The family of Frans Weewee, reflected in a mirror at the home they are building in the gold mining town of Brownsweg, Suriname, where they have rejoined -- and hope to preserve -- Saamaka culture after decades in the Netherlands.

Praying to the tree

In Kajapaati, women carry towers of pots and pans on their heads down dirt paths to the Suriname River, where they wash the dishes, bathe the kids, sometimes catch a fish.

It’s an hour’s ride by motorized canoe to the nearest town served by any road. Decisions are made through a clan hierarchy of captains, including a head captain and lieutenants called “basjas.”

Basja Emelien Adjako was 5 years old in 1964, when the water overcame her birthplace of Bedoti, she said as she sat among the shacks of Kajapaati. She described Bedoti, with its sacred kankantrie tree. “The roots were so big you could compare it to a wall of a house.”

The elders were praying to this tree, praying that the water wouldn’t come higher.

When the creeks started to rise, she said, the elders “were praying to this tree, praying that the water wouldn’t come higher. So they were looking for their salvation with this tree, but it was the first thing to flood.”

As the waters rose, she said, parents told each other, “You can’t look away from your child for even a second to kill a mosquito. Because of the water coming up very quickly, your child might drown if you looked away.”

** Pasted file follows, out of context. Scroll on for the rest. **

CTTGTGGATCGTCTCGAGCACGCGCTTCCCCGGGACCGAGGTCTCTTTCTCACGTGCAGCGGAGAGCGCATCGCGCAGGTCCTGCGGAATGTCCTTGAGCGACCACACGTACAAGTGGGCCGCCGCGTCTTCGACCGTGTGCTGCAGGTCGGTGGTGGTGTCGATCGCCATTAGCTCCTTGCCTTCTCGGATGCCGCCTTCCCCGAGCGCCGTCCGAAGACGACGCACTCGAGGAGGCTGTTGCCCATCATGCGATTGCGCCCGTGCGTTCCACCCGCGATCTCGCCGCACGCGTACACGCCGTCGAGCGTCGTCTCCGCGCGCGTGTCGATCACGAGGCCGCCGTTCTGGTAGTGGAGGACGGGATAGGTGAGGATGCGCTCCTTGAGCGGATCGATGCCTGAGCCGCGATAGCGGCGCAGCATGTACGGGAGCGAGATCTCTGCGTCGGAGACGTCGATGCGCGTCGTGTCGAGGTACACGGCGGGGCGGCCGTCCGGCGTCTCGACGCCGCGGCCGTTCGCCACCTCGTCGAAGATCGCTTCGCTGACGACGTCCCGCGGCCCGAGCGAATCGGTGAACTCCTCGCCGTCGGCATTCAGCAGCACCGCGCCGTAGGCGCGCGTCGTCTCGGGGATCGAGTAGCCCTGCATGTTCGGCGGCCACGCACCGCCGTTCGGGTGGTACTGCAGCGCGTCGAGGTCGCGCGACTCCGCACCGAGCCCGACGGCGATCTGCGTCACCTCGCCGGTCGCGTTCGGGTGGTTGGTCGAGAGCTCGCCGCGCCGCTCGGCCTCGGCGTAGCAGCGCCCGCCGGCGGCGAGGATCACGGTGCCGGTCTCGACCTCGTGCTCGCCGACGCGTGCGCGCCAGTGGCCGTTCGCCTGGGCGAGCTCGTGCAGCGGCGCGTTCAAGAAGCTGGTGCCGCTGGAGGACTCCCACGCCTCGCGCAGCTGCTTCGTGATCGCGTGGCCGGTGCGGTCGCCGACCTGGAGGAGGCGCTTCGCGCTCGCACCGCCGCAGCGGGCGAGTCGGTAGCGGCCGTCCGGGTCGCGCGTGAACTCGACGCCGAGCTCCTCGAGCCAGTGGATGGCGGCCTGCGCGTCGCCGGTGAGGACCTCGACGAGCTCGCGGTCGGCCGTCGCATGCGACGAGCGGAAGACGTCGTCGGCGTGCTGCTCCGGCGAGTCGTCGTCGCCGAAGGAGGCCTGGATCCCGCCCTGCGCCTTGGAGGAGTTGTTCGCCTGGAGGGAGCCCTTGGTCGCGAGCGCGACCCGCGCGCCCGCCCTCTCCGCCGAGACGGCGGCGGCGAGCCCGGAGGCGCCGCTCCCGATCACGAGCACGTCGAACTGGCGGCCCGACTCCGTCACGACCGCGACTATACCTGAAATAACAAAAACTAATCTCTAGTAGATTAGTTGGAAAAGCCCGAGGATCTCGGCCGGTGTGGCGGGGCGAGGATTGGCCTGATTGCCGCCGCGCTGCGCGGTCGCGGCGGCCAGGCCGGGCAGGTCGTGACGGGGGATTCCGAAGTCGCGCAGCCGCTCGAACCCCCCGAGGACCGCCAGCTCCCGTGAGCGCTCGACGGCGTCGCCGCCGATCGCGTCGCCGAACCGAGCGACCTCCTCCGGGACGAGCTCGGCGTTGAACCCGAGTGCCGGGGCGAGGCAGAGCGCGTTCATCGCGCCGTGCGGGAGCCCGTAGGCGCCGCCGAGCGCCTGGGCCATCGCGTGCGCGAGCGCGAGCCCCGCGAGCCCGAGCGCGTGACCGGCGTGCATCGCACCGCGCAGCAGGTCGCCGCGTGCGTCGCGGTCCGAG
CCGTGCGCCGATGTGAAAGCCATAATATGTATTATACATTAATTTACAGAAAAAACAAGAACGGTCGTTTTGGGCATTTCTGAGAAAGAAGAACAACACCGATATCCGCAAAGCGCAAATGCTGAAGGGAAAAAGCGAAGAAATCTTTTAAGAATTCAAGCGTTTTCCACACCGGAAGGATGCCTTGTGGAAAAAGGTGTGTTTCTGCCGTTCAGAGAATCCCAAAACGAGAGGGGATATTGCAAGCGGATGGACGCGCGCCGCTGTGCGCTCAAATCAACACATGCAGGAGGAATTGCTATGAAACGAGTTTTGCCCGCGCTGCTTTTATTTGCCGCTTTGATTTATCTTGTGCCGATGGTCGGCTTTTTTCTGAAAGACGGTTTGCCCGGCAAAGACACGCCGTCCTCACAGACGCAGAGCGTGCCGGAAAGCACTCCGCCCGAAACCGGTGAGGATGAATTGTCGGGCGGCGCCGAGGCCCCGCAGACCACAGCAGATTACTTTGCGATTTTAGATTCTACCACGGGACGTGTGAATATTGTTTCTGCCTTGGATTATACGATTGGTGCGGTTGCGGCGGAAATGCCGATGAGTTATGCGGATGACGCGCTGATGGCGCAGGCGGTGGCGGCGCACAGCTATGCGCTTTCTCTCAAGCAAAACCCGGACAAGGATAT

As the flooding separated Bedoti from the farms, the parents moved the children to high ground and swam or took boats to harvest whatever they could. “I was hungry, and all of us, the only thing we were doing was sleeping, I guess because of the hunger,” she said.

Eventually her family accepted a government-provided evacuation by boat. "We couldn’t carry our chicken with us because there was no space in these boats," she said. The family settled in one of the government-provided "chicken coop-like houses," which still shelter villagers today.

The land around Bedoti, she said, "was ours, so we could use it freely." But Kajapaati was carved out of jungle claimed by another Saamaka clan. "We can’t even use it properly."

Kajapaati gets a few hours of electricity daily, via a generator and fuel irregularly supplied by the government. For her, the hydroelectric dam had no upside. "Because we, living in this village, we gained nothing at all.”

From making aluminum to carving combs

Overgrown bush grows up alongside the now defunct Paranam Operations for Suralco, a subsidiary of Alcoa.

Aluminum to combs

In the months after its gates shut on Feb. 1, 1964, the dam flooded an area equivalent to 85 percent of Allegheny County, or the entire city of Houston. Forty-three Saamaka villages, with some 6,000 residents, had to be evacuated, according to Richard Price, an anthropologist, professor emeritus at the College of William & Mary and author of a dozen books on societies forged by escaped slaves. The government paid the equivalent of $4 to each displaced couple, or $12 per family with children, he wrote in “Rainforest Warriors.”